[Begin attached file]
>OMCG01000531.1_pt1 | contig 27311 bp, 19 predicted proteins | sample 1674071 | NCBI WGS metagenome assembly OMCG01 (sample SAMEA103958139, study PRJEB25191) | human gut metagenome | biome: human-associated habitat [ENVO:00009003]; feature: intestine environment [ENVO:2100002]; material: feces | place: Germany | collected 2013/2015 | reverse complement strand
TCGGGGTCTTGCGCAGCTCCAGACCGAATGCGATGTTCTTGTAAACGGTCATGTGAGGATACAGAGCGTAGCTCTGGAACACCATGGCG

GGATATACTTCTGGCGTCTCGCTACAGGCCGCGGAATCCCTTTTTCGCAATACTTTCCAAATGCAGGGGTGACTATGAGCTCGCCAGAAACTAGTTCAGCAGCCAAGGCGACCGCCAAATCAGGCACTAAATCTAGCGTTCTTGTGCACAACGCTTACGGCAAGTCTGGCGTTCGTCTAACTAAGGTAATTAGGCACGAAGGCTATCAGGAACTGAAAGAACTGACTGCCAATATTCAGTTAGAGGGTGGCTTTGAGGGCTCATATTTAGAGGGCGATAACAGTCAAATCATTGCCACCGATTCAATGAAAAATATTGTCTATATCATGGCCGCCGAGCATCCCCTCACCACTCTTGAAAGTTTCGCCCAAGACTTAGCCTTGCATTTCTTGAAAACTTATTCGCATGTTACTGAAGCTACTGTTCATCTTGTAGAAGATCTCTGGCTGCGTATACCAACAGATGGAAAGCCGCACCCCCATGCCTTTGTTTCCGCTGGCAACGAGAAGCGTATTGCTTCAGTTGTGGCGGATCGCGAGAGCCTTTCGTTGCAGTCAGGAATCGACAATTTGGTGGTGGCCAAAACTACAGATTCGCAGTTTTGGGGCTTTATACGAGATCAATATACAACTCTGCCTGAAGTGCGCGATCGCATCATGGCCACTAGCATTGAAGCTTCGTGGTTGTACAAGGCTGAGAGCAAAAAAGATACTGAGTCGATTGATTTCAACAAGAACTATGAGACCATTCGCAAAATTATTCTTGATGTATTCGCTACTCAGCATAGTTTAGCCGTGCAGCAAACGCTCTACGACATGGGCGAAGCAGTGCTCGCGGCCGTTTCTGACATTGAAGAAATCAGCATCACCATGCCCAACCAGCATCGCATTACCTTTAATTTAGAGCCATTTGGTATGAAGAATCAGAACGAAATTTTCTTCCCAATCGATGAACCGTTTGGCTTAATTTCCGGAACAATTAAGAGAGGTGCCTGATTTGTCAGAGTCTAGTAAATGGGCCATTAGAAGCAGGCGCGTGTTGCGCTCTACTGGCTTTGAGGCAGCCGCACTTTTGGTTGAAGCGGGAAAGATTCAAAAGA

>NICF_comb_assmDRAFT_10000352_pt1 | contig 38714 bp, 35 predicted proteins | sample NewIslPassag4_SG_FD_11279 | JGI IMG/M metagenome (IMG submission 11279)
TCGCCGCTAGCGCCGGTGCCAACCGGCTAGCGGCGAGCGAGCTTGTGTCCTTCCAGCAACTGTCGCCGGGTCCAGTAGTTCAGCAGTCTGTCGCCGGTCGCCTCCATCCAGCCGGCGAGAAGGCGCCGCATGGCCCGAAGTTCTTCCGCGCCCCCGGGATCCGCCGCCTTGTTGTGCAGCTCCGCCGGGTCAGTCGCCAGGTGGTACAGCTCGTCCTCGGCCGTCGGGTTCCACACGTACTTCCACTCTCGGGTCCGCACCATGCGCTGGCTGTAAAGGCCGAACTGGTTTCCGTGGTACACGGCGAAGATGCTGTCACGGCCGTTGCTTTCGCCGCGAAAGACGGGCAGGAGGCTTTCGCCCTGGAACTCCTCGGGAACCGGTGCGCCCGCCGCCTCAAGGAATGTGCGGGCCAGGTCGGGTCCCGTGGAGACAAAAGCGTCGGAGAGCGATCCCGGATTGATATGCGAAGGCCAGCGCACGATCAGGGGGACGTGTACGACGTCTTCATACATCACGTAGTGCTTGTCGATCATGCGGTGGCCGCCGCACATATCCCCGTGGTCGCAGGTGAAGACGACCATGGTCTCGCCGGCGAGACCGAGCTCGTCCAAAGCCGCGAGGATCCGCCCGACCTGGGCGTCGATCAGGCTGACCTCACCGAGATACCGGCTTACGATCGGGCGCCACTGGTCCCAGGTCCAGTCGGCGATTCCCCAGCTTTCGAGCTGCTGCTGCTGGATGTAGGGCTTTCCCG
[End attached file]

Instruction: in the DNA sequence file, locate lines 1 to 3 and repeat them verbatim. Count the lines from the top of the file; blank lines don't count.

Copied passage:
>OMCG01000531.1_pt1 | contig 27311 bp, 19 predicted proteins | sample 1674071 | NCBI WGS metagenome assembly OMCG01 (sample SAMEA103958139, study PRJEB25191) | human gut metagenome | biome: human-associated habitat [ENVO:00009003]; feature: intestine environment [ENVO:2100002]; material: feces | place: Germany | collected 2013/2015 | reverse complement strand
TCGGGGTCTTGCGCAGCTCCAGACCGAATGCGATGTTCTTGTAAACGGTCATGTGAGGATACAGAGCGTAGCTCTGGAACACCATGGCG

GGATATACTTCTGGCGTCTCGCTACAGGCCGCGGAATCCCTTTTTCGCAATACTTTCCAAATGCAGGGGTGACTATGAGCTCGCCAGAAACTAGTTCAGCAGCCAAGGCGACCGCCAAATCAGGCACTAAATCTAGCGTTCTTGTGCACAACGCTTACGGCAAGTCTGGCGTTCGTCTAACTAAGGTAATTAGGCACGAAGGCTATCAGGAACTGAAAGAACTGACTGCCAATATTCAGTTAGAGGGTGGCTTTGAGGGCTCATATTTAGAGGGCGATAACAGTCAAATCATTGCCACCGATTCAATGAAAAATATTGTCTATATCATGGCCGCCGAGCATCCCCTCACCACTCTTGAAAGTTTCGCCCAAGACTTAGCCTTGCATTTCTTGAAAACTTATTCGCATGTTACTGAAGCTACTGTTCATCTTGTAGAAGATCTCTGGCTGCGTATACCAACAGATGGAAAGCCGCACCCCCATGCCTTTGTTTCCGCTGGCAACGAGAAGCGTATTGCTTCAGTTGTGGCGGATCGCGAGAGCCTTTCGTTGCAGTCAGGAATCGACAATTTGGTGGTGGCCAAAACTACAGATTCGCAGTTTTGGGGCTTTATACGAGATCAATATACAACTCTGCCTGAAGTGCGCGATCGCATCATGGCCACTAGCATTGAAGCTTCGTGGTTGTACAAGGCTGAGAGCAAAAAAGATACTGAGTCGATTGATTTCAACAAGAACTATGAGACCATTCGCAAAATTATTCTTGATGTATTCGCTACTCAGCATAGTTTAGCCGTGCAGCAAACGCTCTACGACATGGGCGAAGCAGTGCTCGCGGCCGTTTCTGACATTGAAGAAATCAGCATCACCATGCCCAACCAGCATCGCATTACCTTTAATTTAGAGCCATTTGGTATGAAGAATCAGAACGAAATTTTCTTCCCAATCGATGAACCGTTTGGCTTAATTTCCGGAACAATTAAGAGAGGTGCCTGATTTGTCAGAGTCTAGTAAATGGGCCATTAGAAGCAGGCGCGTGTTGCGCTCTACTGGCTTTGAGGCAGCCGCACTTTTGGTTGAAGCGGGAAAGATTCAAAAGA